Maya C. James Reviews Once Upon a Broken Heart by Stephanie Garber

Once Upon a Broken Heart, Stephanie Gar­ber, (Flatiron Books, 978-1250268396, $19.99, 416pp, pb) September 2021.

“For anyone who has ever made a bad decision because of a broken heart.” Once Upon a Broken Heart’s dedi­cation is an excellent foreshadowing of the events to come. Evangeline Fox is a young, orphaned girl in the Meridian Empire. After her father’s passing and her stepmother’s cruelty, all she has left is her father’s oddity shop, and the love of her life, Luc Navarro. After he unexpectedly becomes engaged to her stepsister, Marisol, Evangeline invokes the help of Jacks, otherwise known as the Prince of Broken Hearts, to stop the marriage and save the love of her life. But no deal with a Fate comes without an unexpected and cruel cost. Now indebted to Jacks, Evangeline is swept into his world full of romance and deceit.

Most of this YA fantasy novel is based on the lore of the Fates. These 16 vengeful and immor­tal beings once divided and ruled over parts the world. Now only spoken of in gossip columns, tarot cards, and in empty churches, they are jealous and possessive creatures that only the desperate pray to and seek out.

Desperate is a description Evangeline fits perfectly. She also cannot help but break every rule as it relates to the Fates. Namely: Never fall in love with a Fate.

After her agreement with Jacks goes (un)expectedly wrong, Evangeline’s fortune takes her to the Nocte Neverending, a ball for crown Prince Apollo of the North to find a wife before ascending to the throne. Here, in her mother’s former home, Evangeline once again encounters Jacks, who is eager to use her in his mysterious plans.

Evangeline is quite naïve, but good-hearted and altruistic. She would easily sacrifice herself and her happiness for a chance to preserve some­one else’s happiness after her initial mistakes with the Fates. While she does have a seeming overabundance of good qualities, which runs the risk of making her a boring character, she did withhold powerful truths from many of her loved ones and hurt many people. I would have loved to see somewhat more of a balance between the beautiful and altruistic Evangeline, and the much more enticing Evangeline that lies and becomes incredibly selfish when it comes to pursuing love and marriage.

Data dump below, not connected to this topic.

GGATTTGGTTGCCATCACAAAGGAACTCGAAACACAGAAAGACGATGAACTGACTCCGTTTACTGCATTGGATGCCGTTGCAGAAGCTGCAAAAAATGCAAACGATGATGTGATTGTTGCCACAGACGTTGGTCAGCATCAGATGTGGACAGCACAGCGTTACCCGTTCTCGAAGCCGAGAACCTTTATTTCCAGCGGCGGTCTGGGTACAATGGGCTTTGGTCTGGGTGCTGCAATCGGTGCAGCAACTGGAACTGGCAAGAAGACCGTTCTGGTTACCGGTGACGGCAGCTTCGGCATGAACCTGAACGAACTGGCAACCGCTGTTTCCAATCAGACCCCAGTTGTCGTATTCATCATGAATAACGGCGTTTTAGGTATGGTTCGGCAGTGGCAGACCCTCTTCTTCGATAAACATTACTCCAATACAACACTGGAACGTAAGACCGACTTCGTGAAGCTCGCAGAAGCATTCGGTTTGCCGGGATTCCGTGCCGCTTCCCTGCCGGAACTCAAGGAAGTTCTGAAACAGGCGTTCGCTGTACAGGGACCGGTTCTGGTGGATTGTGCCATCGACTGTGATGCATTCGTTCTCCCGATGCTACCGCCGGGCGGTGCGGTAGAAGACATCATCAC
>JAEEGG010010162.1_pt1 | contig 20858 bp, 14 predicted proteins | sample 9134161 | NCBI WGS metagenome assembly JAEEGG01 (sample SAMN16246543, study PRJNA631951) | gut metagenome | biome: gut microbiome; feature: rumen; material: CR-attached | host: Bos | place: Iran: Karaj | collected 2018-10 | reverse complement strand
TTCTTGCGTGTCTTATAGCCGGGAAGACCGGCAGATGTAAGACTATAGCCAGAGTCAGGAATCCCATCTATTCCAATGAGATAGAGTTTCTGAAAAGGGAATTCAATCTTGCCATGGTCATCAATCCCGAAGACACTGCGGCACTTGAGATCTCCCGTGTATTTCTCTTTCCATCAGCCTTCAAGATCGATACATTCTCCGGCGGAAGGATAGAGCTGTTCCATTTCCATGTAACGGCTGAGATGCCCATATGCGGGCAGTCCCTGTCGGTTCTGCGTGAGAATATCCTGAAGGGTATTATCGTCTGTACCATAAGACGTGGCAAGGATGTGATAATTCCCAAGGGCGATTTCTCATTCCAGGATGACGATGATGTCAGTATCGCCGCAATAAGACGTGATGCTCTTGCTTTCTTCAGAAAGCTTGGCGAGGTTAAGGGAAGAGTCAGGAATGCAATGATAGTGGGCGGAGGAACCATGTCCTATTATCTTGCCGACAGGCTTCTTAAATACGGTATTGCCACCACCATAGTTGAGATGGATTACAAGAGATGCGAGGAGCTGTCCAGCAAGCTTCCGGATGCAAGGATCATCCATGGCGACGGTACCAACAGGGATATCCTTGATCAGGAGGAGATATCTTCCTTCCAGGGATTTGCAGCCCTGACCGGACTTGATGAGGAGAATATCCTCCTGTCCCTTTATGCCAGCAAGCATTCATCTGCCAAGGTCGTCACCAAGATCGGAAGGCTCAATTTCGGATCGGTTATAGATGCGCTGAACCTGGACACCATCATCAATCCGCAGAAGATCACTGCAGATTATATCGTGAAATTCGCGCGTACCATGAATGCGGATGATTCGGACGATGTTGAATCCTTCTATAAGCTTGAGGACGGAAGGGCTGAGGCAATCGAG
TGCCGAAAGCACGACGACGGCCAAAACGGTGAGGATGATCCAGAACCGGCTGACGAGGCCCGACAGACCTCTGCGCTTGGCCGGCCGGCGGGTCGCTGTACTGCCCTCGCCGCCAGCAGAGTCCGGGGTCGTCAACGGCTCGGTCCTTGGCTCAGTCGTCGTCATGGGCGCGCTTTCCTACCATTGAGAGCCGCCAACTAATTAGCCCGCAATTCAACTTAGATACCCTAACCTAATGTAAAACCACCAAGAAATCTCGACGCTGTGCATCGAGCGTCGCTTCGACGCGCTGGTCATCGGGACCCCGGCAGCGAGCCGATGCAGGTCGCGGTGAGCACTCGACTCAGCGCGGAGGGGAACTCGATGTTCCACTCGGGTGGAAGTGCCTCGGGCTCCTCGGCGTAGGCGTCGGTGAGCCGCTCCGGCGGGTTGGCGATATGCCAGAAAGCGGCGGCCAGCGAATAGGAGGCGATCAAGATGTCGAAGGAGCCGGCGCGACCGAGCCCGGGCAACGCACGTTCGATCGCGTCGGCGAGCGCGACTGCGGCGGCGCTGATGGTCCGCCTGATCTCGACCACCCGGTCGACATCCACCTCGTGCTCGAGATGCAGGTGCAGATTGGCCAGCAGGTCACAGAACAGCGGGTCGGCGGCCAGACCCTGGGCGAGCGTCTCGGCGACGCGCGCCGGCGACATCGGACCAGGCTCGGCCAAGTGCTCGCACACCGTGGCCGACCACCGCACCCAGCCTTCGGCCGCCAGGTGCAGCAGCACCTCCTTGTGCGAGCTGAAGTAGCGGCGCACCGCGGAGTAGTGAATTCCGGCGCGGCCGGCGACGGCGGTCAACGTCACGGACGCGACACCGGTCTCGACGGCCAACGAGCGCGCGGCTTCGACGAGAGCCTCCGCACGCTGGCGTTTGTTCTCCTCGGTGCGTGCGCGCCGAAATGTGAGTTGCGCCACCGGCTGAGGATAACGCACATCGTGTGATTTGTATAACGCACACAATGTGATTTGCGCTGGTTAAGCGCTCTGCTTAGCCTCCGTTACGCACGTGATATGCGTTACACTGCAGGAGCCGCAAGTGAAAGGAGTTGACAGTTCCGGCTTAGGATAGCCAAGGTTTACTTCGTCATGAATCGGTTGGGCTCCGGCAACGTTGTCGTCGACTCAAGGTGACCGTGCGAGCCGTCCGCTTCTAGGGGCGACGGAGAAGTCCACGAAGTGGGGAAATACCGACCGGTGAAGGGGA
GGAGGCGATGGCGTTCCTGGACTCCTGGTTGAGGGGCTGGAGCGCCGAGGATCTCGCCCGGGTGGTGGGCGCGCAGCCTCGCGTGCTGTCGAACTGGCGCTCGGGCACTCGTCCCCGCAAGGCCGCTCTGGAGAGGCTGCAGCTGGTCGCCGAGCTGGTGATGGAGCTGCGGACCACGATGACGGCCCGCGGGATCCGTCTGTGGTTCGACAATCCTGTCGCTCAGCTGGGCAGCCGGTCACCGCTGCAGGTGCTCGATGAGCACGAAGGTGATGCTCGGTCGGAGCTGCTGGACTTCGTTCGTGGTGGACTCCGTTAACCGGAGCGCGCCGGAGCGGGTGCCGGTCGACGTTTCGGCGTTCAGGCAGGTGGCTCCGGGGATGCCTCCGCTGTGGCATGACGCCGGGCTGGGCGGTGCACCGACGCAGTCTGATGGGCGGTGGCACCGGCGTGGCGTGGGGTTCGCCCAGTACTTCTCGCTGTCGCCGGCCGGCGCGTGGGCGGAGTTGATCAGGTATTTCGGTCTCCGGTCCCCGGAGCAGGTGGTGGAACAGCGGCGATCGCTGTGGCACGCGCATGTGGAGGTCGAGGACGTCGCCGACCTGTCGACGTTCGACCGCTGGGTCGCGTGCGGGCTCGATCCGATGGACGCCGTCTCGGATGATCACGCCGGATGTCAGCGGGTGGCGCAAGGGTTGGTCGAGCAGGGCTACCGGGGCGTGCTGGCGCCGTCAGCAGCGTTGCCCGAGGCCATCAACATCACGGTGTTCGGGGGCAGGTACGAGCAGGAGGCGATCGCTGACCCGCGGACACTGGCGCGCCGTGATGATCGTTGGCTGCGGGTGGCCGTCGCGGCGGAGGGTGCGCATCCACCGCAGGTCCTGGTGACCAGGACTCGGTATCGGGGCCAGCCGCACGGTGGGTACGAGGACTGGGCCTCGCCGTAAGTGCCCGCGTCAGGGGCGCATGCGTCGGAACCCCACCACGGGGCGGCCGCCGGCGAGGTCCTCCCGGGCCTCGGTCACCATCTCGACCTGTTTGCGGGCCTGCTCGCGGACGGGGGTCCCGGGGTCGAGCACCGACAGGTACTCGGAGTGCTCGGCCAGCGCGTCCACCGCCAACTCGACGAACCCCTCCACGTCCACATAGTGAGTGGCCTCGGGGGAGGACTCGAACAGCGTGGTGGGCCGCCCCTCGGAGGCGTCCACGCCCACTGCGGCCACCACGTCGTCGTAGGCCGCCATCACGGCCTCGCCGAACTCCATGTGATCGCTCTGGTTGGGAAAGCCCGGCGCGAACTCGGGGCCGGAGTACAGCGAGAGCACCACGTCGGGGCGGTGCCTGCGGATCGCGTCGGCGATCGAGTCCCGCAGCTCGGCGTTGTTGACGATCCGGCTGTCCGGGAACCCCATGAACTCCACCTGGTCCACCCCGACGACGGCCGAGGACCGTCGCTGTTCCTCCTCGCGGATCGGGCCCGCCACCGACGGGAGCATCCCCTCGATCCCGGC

Though Evangeline is quite a basic YA fantasy character (white, pretty, and special) Stephanie Garber treats Evangeline’s basicness and inept­ness with grace. Although she clearly makes poor decisions, they’re not atypical of a girl her age caught up in infatuation and a boy who cares little for her wellbeing. There’s something empowering about seeing Evangeline forget about a boy that never loved her, and the kind interactions she has with other girls in the sto­ries that boost her self-esteem. The dark secret she carries impacts her relationship with her stepsister, Marisol, in a nerve-wracking way that’s exciting to read about. Ulti­mately, the story circles around themes of unhealthy relationships and infatu­ation over love, tough topics for even an older young adult audience. Garber handles these themes well, and sends a clear message about what is healthy in a relationship without being overbearing or too obvious.

Unsurprisingly, as determined as Evangeline is to evade the grasp of the Fates, she can’t help but be attracted to the cold attractive demeanor of Jacks, and seek him out to understand his morbid plans for her.